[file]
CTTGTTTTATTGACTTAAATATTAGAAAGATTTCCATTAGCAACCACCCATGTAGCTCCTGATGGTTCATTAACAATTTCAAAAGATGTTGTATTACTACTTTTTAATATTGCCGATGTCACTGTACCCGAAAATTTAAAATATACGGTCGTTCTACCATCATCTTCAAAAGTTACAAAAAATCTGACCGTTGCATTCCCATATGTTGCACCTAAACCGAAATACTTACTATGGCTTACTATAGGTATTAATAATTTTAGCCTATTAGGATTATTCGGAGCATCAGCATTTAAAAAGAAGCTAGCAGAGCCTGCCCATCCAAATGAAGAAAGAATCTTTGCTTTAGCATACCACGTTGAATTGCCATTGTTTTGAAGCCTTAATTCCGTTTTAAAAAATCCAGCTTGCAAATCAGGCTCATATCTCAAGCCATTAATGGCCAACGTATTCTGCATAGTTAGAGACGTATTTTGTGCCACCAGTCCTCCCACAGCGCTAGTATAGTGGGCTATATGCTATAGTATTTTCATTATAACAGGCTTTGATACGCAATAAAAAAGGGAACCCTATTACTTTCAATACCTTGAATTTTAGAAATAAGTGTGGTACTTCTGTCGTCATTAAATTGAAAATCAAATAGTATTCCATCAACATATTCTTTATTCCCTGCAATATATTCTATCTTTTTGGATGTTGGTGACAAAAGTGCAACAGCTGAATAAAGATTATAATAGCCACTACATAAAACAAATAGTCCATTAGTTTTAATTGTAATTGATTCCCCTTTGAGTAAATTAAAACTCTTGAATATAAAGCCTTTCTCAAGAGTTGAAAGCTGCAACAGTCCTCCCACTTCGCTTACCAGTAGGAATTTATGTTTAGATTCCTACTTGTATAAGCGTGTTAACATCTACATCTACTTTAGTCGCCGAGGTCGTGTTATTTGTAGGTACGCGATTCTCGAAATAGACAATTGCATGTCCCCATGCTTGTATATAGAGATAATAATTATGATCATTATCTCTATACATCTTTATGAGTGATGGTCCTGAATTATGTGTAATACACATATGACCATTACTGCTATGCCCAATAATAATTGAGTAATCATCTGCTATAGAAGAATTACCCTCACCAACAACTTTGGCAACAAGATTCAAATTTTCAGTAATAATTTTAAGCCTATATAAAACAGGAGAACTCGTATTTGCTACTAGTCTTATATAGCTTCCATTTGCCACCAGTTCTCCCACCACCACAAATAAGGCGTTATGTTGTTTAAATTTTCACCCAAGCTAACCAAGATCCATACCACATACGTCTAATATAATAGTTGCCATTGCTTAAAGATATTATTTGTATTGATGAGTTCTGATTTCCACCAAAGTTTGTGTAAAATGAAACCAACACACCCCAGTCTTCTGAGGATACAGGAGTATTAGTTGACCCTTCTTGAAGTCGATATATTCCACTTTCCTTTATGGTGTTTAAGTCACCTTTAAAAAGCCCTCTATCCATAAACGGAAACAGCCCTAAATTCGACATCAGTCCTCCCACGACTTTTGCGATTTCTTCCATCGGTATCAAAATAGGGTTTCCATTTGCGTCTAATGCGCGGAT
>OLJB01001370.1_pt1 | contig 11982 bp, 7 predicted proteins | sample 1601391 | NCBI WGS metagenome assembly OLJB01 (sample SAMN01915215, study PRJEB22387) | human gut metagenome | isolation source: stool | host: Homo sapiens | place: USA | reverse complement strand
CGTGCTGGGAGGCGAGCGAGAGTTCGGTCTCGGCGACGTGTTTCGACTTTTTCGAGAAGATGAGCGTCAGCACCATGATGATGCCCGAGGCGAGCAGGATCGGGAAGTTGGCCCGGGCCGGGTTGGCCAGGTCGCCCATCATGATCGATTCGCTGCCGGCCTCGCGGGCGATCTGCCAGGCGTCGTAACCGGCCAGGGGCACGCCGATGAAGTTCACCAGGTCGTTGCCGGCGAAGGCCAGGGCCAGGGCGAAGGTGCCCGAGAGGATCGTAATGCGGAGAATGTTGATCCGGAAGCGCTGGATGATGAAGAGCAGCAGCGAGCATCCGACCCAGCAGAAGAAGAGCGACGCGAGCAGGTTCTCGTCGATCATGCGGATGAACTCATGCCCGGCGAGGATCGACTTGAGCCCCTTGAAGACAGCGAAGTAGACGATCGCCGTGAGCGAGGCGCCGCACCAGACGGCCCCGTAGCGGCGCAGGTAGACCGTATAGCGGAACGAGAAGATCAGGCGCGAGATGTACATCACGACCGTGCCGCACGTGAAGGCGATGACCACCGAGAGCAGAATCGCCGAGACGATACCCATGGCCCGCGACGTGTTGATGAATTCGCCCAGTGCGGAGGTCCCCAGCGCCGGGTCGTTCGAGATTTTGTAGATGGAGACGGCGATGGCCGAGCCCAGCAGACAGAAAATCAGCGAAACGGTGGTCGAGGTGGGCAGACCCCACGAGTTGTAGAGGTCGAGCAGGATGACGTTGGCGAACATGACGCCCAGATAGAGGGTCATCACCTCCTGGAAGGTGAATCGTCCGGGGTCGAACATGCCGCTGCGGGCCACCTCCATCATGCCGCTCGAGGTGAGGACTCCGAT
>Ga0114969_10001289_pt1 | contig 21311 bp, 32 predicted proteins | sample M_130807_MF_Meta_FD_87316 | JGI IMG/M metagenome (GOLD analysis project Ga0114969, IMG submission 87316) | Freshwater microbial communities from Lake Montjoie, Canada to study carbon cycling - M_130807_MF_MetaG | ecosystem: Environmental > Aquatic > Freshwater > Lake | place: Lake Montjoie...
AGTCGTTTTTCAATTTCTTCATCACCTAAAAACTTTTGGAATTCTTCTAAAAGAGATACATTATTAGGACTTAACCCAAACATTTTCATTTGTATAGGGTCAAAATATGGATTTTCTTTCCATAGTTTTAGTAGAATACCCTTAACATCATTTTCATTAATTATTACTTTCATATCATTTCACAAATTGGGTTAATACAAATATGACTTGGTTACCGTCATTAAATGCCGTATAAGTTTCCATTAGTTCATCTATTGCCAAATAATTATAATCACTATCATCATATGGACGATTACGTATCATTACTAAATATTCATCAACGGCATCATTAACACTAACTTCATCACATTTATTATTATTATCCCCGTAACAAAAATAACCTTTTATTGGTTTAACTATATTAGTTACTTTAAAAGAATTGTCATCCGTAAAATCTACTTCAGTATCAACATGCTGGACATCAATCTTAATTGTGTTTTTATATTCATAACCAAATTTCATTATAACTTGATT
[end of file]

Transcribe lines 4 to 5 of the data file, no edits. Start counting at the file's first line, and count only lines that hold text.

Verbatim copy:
>Ga0114969_10001289_pt1 | contig 21311 bp, 32 predicted proteins | sample M_130807_MF_Meta_FD_87316 | JGI IMG/M metagenome (GOLD analysis project Ga0114969, IMG submission 87316) | Freshwater microbial communities from Lake Montjoie, Canada to study carbon cycling - M_130807_MF_MetaG | ecosystem: Environmental > Aquatic > Freshwater > Lake | place: Lake Montjoie...
AGTCGTTTTTCAATTTCTTCATCACCTAAAAACTTTTGGAATTCTTCTAAAAGAGATACATTATTAGGACTTAACCCAAACATTTTCATTTGTATAGGGTCAAAATATGGATTTTCTTTCCATAGTTTTAGTAGAATACCCTTAACATCATTTTCATTAATTATTACTTTCATATCATTTCACAAATTGGGTTAATACAAATATGACTTGGTTACCGTCATTAAATGCCGTATAAGTTTCCATTAGTTCATCTATTGCCAAATAATTATAATCACTATCATCATATGGACGATTACGTATCATTACTAAATATTCATCAACGGCATCATTAACACTAACTTCATCACATTTATTATTATTATCCCCGTAACAAAAATAACCTTTTATTGGTTTAACTATATTAGTTACTTTAAAAGAATTGTCATCCGTAAAATCTACTTCAGTATCAACATGCTGGACATCAATCTTAATTGTGTTTTTATATTCATAACCAAATTTCATTATAACTTGATT